Lighting Techniques

How I Got That Shot: Timothy Archibald on Making Relatable Portraits

March 7, 2019

By Holly Stuart Hughes

Client: Duncan Channon
Creative: Michael Lemme, Art director;
Diana Courcier, Art buyer

© Mark Richards

Timothy Archibald. © Mark Richards

Timothy Archibald is known for photographing people who aren’t used to being photographed. Speaking of the subjects he’s photographed for commercial and editorial jobs, non-profits and pharmaceutical companies, “Clients describe them saying, ‘Oh I can relate to them.’”

Clients still associate him with his 2010 book Echolalia, which features photos he made in collaboration with his autistic son, Eli, who was then 10. “Over the last decade, I got known for the project I did with my son,” says Archibald. “It eclipsed everything.” His commercial work at the time was strobe-lit. Echolalia however, “was very raw. There was no lighting, it looked very photo 101,” he says. One day, he recalls, “A friend who is an art director said, ‘You know, I really like your work, but I don’t like your commercial work. It all looks commercial and produced. Can you do a shoot for me that looks like your personal work?’” The request sent Archibald on “a journey” to figure out how to combine the simplicity and rawness people liked in his personal work with “the same commercial polish that a client would want,” he says.

He has developed two key techniques. Scouting locations with natural light is “my biggest tool,” he says. He likes to visit days or a week before a shoot to find a room that works, “then convince everyone we need to do the shoot there.”

He often uses a 50mm lens. “It makes humans look human,” he says. To keep the facial expressions of his subjects in focus and also capture their environment, he first positions the subjects, then shoots a grid of images of the scene in front of him. He then stitches the images using the Photomerge function in Photoshop. “That kind of panoramic technique is something I use on almost every single assignment, whether I’m shooting one person or a group. It allows me to put a lot of information in the frame” without the distortion created by a wider lens.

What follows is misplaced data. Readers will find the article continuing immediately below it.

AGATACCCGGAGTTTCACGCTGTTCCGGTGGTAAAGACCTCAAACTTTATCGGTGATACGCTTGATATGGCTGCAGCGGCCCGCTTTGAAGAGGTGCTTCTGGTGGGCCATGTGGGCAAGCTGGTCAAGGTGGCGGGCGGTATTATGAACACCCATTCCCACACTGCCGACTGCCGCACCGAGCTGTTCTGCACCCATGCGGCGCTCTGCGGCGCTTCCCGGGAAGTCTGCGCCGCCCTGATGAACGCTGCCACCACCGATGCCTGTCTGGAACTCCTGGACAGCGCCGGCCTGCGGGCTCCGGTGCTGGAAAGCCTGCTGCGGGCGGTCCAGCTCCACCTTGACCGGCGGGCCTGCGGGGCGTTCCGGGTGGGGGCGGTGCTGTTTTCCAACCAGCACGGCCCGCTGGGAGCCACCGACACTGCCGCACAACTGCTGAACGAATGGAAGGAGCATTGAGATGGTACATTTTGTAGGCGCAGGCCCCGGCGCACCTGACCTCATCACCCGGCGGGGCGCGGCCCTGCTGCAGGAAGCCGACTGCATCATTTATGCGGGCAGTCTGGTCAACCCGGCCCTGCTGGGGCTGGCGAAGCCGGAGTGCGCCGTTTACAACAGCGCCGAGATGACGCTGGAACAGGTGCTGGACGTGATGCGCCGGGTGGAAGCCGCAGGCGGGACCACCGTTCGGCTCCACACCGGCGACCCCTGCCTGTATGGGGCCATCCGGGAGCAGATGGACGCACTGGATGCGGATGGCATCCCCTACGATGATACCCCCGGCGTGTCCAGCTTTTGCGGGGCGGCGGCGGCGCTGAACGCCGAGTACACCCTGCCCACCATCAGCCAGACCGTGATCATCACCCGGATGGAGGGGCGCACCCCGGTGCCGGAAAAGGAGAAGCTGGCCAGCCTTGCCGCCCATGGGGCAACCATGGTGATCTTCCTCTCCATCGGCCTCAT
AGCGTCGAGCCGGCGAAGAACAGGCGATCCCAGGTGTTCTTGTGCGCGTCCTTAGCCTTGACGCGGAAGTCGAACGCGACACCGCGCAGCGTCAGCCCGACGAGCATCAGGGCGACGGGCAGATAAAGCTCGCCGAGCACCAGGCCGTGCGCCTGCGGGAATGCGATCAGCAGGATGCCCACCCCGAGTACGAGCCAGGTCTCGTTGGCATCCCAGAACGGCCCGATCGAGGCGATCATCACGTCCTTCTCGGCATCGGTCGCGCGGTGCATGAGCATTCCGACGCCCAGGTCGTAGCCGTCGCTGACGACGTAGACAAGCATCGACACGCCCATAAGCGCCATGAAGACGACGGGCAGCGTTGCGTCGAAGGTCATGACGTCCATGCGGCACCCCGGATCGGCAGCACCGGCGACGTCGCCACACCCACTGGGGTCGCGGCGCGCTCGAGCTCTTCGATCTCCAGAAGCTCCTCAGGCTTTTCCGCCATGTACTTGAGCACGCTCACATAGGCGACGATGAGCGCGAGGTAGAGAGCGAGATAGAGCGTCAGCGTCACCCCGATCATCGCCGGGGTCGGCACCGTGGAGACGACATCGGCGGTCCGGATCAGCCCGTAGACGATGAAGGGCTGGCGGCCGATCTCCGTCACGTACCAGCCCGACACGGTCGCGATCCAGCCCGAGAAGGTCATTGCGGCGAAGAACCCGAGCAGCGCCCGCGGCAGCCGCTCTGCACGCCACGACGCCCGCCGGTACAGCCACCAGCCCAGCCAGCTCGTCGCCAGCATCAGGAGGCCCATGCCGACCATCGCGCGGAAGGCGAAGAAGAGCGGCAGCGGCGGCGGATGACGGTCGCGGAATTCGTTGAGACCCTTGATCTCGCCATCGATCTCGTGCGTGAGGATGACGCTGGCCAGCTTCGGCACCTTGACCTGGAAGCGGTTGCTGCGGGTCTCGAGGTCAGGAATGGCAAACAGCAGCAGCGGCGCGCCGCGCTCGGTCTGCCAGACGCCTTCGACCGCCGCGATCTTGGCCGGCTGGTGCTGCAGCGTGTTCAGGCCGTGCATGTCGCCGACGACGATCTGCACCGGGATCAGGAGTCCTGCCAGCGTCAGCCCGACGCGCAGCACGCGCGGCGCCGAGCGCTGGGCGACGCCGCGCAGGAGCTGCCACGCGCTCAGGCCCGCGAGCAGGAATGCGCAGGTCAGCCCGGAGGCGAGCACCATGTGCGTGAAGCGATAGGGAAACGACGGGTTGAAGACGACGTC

Archibald used both techniques when shooting a group portrait of the senior executives at the ad agency Duncan Channon, including its eccentric co-founder, Robert Duncan, who arrived at the shoot wearing a lucha libre mask and fake hair. With the rest of the team posed around Duncan, Archibald realized he had what looked like a family portrait, albeit with “a curious, crazy uncle” in the center.

© Timothy Archibald

A photo for San Francisco AIDS Foundation, which Archibald shot using a technique that allows him to capture a full scene while using his favorite lens, a 50mm on his DSLR. © Timothy Archibald


In meetings before the portrait session, Archibald was confident he could make a friendly, relatable image showing most of the team, but the challenge would be preparing for Duncan’s unpredictability. “We all knew he wasn’t a directable guy, so me telling him to have a Mona Lisa smile would be absurd,” Archibald recalls. They decided to let him do what he wanted, then arrange the other subjects based on his position. The rest of the team, wearing their own clothes, got hair and makeup, then stepped into their positions. Archibald says, “I liked the positive, friendly vibe we got from the straight players,” who “appear to be in on the joke.”

For the shoot, “We had a backdrop and we had a million lights all over the place.” Then he shot a test. “It looked absolutely terrible, like a junky, bad student project.” The room he had selected also had a skylight. He turned off the lights and used only the late afternoon sunlight and some reflectors.

The Shoot